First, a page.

For the British High Commissioner to New Zealand, the Honourable Jonathan Sinclair, the only dark clouds which were likely to emerge in Hawke's Bay in the wake of his Brexit-focused meeting with the region's business leaders yesterday were in the sky.

The weather may have been grey but as Export New Zealand executive officer Amanda Liddle said the atmosphere within the Hawke's Bay Business Hub was a lot brighter after representatives of 24 of the region's leading industries heard Mr Sinclair's address about what the Brexit decision would mean for Hawke's Bay businesses.

Representatives from across the fruit, timber, wine and meat sectors were on hand to hear Mr Sinclair.

"He was excellent - he covered everything," Ms Liddle said.

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"They had their questions answered and he gave everyone the opportunity to speak during his open floor forum."

Mr Sinclair told the gathering how three months ago, in June when the Brexit decision was made, he felt "terrible".

But he added that three months later, with the situation having settled down and after more detailed examinations of what it would mean, along with other political issues resolved, he felt more positive about it.

At the end of the day, Hawke's Bay's export industry relationship with the markets of Great Britain were not about to be left in neutral or hindered by the decision to break away from the EU.

Since the decision to exit, which was still two years away, everyone had simply "got on with it", Mr Sinclair said.

The uncertainty had been swept away quite quickly, and he said the UK would continue to provide a strong market for New Zealand and Hawke's Bay exporters, pointing out that 36 percent of the total exports to the EU were destined for the UK.

"It is something of a balancing act and in the short term there will be no change - think they (exporters) are in a good place."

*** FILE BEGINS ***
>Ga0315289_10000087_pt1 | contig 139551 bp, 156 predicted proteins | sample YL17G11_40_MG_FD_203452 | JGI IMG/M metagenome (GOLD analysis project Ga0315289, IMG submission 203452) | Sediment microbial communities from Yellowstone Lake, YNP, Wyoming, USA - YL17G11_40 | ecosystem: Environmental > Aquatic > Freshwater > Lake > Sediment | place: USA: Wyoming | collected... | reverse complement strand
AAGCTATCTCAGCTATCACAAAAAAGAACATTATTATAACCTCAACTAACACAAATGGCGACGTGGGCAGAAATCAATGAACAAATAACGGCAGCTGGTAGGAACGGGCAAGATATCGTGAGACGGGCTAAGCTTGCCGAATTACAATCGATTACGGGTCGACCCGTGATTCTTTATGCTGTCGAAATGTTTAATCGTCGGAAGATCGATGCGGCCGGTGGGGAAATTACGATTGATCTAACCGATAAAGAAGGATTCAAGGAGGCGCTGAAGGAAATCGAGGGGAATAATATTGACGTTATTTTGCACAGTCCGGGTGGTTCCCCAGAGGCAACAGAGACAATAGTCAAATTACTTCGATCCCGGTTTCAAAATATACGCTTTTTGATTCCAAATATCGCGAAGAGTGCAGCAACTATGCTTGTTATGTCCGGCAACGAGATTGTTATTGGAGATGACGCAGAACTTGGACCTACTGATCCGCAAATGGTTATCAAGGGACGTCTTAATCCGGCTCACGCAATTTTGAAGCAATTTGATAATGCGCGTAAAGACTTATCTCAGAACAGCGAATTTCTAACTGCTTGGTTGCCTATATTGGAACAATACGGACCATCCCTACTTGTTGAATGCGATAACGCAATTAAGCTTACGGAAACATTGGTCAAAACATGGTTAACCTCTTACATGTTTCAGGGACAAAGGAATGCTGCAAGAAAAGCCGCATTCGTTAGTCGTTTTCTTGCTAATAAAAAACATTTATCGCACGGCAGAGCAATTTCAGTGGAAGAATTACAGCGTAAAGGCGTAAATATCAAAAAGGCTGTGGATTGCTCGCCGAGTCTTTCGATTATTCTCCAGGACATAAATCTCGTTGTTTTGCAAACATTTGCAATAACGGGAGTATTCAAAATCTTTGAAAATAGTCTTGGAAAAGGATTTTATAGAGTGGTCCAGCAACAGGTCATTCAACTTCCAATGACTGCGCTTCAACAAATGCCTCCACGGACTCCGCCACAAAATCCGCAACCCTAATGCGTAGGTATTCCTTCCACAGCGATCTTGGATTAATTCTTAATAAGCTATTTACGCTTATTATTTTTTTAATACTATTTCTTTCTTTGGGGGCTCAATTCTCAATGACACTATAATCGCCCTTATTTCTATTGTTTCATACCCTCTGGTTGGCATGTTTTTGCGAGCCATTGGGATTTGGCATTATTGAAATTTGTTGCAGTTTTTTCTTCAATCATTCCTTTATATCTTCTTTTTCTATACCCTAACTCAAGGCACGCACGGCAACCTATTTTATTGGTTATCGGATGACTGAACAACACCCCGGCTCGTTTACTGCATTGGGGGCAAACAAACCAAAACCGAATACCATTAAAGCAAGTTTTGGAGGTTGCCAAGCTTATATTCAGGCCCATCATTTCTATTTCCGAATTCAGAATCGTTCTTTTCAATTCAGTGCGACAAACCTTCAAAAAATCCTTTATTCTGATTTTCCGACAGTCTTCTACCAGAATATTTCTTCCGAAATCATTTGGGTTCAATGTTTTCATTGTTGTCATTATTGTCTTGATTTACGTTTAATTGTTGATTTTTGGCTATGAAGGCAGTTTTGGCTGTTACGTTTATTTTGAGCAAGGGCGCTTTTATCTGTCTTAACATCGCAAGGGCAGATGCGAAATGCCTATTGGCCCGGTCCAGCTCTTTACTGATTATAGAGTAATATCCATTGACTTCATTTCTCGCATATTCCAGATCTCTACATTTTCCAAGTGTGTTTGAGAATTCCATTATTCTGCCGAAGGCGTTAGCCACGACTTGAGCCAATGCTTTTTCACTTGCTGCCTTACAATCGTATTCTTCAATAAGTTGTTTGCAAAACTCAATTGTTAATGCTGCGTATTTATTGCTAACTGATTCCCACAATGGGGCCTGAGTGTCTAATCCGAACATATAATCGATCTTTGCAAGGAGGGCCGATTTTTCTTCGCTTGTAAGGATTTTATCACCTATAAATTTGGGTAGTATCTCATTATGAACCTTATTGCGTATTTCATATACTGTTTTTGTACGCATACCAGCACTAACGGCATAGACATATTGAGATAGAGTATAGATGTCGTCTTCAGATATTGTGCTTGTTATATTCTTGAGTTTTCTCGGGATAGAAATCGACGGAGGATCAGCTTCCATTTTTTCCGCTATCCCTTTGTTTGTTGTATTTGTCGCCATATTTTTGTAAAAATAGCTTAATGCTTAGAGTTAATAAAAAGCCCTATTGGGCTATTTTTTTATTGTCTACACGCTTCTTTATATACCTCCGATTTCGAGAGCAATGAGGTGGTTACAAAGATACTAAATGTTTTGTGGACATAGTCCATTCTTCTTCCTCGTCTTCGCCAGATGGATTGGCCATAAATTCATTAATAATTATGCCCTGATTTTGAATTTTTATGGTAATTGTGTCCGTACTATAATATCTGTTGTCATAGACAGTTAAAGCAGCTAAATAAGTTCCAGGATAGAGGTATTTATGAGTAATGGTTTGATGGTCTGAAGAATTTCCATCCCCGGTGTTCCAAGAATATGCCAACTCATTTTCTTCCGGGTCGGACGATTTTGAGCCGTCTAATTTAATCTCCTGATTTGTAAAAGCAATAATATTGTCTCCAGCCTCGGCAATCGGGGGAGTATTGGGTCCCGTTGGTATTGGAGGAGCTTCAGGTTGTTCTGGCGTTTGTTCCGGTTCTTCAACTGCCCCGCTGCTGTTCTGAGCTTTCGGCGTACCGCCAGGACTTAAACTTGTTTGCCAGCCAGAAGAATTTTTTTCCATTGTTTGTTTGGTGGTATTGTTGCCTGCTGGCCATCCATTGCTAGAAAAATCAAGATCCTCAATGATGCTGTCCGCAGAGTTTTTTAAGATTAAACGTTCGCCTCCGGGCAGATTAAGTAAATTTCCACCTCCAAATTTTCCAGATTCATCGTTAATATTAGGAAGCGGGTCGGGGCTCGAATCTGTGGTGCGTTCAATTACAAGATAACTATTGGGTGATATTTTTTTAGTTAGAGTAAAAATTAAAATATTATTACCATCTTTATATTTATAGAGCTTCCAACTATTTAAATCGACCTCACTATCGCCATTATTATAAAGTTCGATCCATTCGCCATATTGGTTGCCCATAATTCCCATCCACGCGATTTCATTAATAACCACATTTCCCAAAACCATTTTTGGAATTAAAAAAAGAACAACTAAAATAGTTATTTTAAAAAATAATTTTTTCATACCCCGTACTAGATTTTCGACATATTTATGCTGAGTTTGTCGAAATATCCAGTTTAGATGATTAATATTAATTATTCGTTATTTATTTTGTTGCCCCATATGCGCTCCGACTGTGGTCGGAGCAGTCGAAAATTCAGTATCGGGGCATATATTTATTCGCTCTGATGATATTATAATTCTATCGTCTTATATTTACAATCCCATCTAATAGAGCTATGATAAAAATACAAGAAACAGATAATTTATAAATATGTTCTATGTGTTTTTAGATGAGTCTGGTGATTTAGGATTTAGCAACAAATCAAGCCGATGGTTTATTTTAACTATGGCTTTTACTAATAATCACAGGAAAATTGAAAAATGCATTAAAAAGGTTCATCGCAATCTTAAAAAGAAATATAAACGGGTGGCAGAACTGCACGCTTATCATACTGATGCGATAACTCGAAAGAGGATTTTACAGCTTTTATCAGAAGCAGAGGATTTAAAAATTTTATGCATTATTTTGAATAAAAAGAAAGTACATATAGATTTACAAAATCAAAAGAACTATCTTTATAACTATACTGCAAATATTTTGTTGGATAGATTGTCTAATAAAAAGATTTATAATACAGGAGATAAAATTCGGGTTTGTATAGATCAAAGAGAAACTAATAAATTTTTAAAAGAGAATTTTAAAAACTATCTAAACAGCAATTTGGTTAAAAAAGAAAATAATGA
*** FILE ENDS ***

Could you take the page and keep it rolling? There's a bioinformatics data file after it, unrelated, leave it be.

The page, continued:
There was increased activity in high-technology business and that was a "good fit for Kiwi companies".

He said it was crucial get "got out there" and spoke to the regions and yesterday's visit added to calls at Auckland, Wellington, Christchurch, Hamilton, New Plymouth and Palmerston North.

His Hawke's Bay audience effectively echoed the reactions and views of other regions - that there was nothing to fear about Brexit.

Trade officials from New Zealand were visiting the UK and officials from there were calling into New Zealand.

He said the vote from Britain to leave the EU could lead the country to become an even bigger, and better, global player and that would have beneficial spin-offs for New Zealand, and strong regions like Hawke's Bay.

It was his second visit here, having attended the Spring Show last October.
"And I'm coming back for that and bringing the family for the weekend."

The meeting was one of seven Mr Sinclair is staging throughout the country in association with Export New Zealand.

"It was all very positive and it was an excellent opportunity for companies presently trading or looking to trade with the UK market to find out the latest on Brexit," Ms Liddle said.